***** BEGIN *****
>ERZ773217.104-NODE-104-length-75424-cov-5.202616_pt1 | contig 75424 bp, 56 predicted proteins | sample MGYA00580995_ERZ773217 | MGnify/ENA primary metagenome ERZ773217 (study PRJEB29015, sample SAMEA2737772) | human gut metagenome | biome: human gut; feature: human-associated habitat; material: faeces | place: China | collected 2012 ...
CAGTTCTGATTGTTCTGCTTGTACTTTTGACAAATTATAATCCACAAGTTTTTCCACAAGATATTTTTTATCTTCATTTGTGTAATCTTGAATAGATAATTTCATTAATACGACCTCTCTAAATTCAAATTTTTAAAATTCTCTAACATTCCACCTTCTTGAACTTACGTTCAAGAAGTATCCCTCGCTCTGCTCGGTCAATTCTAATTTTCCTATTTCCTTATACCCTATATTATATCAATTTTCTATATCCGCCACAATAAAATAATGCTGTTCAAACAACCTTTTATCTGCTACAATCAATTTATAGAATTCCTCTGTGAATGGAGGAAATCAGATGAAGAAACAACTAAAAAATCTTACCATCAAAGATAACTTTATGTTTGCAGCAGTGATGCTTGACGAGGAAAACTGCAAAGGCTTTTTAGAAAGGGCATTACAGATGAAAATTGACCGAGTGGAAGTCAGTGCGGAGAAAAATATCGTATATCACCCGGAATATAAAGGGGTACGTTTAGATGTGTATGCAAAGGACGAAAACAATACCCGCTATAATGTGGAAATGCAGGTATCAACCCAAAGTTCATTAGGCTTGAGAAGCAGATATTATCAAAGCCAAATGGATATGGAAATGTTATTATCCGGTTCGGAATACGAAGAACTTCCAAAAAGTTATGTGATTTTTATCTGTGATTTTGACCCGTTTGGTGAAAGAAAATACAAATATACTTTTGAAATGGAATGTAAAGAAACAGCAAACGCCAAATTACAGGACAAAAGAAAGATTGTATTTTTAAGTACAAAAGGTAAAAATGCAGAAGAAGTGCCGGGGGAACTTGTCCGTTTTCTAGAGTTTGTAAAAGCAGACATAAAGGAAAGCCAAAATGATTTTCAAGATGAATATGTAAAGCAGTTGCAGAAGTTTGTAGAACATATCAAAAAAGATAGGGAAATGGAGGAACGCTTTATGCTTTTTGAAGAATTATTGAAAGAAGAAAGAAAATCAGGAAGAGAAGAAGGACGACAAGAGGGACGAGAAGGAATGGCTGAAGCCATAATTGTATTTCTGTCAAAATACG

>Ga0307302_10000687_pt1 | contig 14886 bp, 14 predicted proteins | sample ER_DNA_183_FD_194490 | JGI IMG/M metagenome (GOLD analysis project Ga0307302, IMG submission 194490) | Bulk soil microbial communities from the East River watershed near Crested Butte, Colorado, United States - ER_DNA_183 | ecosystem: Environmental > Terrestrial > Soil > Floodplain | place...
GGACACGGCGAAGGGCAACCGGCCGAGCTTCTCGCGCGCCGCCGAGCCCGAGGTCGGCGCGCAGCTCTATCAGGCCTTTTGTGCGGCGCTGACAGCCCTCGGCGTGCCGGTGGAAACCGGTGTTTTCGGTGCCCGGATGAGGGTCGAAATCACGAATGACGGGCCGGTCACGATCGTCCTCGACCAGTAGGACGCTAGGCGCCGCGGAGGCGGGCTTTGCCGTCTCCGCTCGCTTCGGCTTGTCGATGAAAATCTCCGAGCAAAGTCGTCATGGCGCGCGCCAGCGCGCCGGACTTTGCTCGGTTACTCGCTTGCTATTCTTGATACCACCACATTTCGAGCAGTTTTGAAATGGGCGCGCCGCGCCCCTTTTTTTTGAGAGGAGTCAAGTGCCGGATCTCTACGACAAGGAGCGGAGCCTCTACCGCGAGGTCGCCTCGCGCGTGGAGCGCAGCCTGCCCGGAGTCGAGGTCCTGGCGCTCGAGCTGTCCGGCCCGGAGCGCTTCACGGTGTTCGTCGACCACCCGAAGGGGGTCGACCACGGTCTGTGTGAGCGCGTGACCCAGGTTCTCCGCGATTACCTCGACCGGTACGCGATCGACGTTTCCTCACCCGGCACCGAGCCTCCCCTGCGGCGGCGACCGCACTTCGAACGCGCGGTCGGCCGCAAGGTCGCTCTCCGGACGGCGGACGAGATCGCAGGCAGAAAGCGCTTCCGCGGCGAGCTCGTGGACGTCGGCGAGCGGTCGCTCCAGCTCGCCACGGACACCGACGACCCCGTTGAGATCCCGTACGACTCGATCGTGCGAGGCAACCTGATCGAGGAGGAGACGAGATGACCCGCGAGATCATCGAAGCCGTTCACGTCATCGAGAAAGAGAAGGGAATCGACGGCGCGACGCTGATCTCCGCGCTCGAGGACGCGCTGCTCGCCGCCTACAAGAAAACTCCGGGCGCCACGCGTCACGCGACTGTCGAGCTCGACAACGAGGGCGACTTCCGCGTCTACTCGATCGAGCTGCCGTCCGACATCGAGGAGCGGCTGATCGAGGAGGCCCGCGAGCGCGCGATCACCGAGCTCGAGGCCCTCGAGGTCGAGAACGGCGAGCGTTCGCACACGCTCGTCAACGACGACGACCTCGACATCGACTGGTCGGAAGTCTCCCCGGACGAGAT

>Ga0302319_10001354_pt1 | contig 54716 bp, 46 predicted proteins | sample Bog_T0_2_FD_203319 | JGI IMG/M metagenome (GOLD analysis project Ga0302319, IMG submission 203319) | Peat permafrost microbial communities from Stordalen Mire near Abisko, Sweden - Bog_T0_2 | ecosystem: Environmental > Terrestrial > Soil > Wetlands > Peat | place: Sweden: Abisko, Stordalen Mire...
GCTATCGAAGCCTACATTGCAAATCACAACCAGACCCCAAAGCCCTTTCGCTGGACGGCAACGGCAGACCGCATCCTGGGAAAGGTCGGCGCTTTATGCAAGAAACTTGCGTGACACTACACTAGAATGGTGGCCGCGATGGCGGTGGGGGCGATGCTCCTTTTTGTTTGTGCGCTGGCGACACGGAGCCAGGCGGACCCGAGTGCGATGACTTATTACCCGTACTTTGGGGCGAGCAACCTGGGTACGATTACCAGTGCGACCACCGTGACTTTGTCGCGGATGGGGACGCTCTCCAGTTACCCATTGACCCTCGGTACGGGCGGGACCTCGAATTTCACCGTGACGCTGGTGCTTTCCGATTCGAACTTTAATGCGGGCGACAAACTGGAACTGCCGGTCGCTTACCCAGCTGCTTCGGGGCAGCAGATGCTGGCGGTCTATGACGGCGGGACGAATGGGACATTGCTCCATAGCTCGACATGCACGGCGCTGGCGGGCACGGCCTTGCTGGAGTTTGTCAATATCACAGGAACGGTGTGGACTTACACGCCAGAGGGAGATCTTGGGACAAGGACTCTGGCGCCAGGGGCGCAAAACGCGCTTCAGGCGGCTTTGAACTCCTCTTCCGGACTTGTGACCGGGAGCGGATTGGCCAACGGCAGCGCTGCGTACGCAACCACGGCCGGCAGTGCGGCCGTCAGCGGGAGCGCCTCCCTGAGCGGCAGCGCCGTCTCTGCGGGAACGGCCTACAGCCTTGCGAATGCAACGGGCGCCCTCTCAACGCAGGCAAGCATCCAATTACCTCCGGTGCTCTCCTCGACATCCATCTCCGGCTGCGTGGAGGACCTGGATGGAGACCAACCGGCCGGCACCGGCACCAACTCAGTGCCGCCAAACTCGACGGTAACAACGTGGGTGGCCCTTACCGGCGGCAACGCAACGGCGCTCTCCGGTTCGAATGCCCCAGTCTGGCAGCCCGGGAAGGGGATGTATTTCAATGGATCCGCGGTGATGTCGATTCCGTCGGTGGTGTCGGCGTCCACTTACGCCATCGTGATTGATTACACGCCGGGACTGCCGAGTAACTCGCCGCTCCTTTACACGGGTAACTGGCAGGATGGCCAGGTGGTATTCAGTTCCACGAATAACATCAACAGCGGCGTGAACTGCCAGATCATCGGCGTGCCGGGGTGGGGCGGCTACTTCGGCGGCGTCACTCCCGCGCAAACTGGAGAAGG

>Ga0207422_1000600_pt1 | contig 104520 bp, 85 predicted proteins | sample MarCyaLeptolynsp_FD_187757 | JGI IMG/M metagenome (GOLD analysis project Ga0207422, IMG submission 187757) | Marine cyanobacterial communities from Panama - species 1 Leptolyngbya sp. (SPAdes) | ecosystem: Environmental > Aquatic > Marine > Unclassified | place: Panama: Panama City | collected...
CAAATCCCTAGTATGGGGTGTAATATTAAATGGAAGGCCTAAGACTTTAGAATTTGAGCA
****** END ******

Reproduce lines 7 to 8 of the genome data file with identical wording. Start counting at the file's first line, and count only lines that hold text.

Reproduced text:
>Ga0207422_1000600_pt1 | contig 104520 bp, 85 predicted proteins | sample MarCyaLeptolynsp_FD_187757 | JGI IMG/M metagenome (GOLD analysis project Ga0207422, IMG submission 187757) | Marine cyanobacterial communities from Panama - species 1 Leptolyngbya sp. (SPAdes) | ecosystem: Environmental > Aquatic > Marine > Unclassified | place: Panama: Panama City | collected...
CAAATCCCTAGTATGGGGTGTAATATTAAATGGAAGGCCTAAGACTTTAGAATTTGAGCA